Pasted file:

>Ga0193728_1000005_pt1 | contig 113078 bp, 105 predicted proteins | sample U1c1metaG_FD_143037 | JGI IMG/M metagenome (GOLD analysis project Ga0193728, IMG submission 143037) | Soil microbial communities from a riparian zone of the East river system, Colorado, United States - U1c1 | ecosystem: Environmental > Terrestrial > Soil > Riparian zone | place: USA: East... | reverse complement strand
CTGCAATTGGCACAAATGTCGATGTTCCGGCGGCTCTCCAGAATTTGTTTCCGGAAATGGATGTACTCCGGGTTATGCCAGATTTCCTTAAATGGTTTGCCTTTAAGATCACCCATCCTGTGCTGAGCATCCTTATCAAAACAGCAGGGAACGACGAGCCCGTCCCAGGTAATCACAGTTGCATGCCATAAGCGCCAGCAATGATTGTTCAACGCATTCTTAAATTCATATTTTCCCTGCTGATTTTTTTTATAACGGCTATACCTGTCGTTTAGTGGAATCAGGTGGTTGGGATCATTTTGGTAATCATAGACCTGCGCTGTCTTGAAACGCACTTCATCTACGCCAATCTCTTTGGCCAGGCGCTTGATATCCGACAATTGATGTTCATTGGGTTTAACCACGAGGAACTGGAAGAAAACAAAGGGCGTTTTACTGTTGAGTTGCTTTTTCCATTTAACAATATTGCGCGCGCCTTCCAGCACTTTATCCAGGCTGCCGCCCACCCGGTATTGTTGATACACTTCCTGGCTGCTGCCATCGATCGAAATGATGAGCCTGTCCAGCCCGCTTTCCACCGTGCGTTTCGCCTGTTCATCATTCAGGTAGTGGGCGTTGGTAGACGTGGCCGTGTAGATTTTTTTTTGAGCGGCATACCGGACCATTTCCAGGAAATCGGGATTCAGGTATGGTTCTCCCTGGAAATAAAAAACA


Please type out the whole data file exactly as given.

>Ga0193728_1000005_pt1 | contig 113078 bp, 105 predicted proteins | sample U1c1metaG_FD_143037 | JGI IMG/M metagenome (GOLD analysis project Ga0193728, IMG submission 143037) | Soil microbial communities from a riparian zone of the East river system, Colorado, United States - U1c1 | ecosystem: Environmental > Terrestrial > Soil > Riparian zone | place: USA: East... | reverse complement strand
CTGCAATTGGCACAAATGTCGATGTTCCGGCGGCTCTCCAGAATTTGTTTCCGGAAATGGATGTACTCCGGGTTATGCCAGATTTCCTTAAATGGTTTGCCTTTAAGATCACCCATCCTGTGCTGAGCATCCTTATCAAAACAGCAGGGAACGACGAGCCCGTCCCAGGTAATCACAGTTGCATGCCATAAGCGCCAGCAATGATTGTTCAACGCATTCTTAAATTCATATTTTCCCTGCTGATTTTTTTTATAACGGCTATACCTGTCGTTTAGTGGAATCAGGTGGTTGGGATCATTTTGGTAATCATAGACCTGCGCTGTCTTGAAACGCACTTCATCTACGCCAATCTCTTTGGCCAGGCGCTTGATATCCGACAATTGATGTTCATTGGGTTTAACCACGAGGAACTGGAAGAAAACAAAGGGCGTTTTACTGTTGAGTTGCTTTTTCCATTTAACAATATTGCGCGCGCCTTCCAGCACTTTATCCAGGCTGCCGCCCACCCGGTATTGTTGATACACTTCCTGGCTGCTGCCATCGATCGAAATGATGAGCCTGTCCAGCCCGCTTTCCACCGTGCGTTTCGCCTGTTCATCATTCAGGTAGTGGGCGTTGGTAGACGTGGCCGTGTAGATTTTTTTTTGAGCGGCATACCGGACCATTTCCAGGAAATCGGGATTCAGGTATGGTTCTCCCTGGAAATAAAAAACA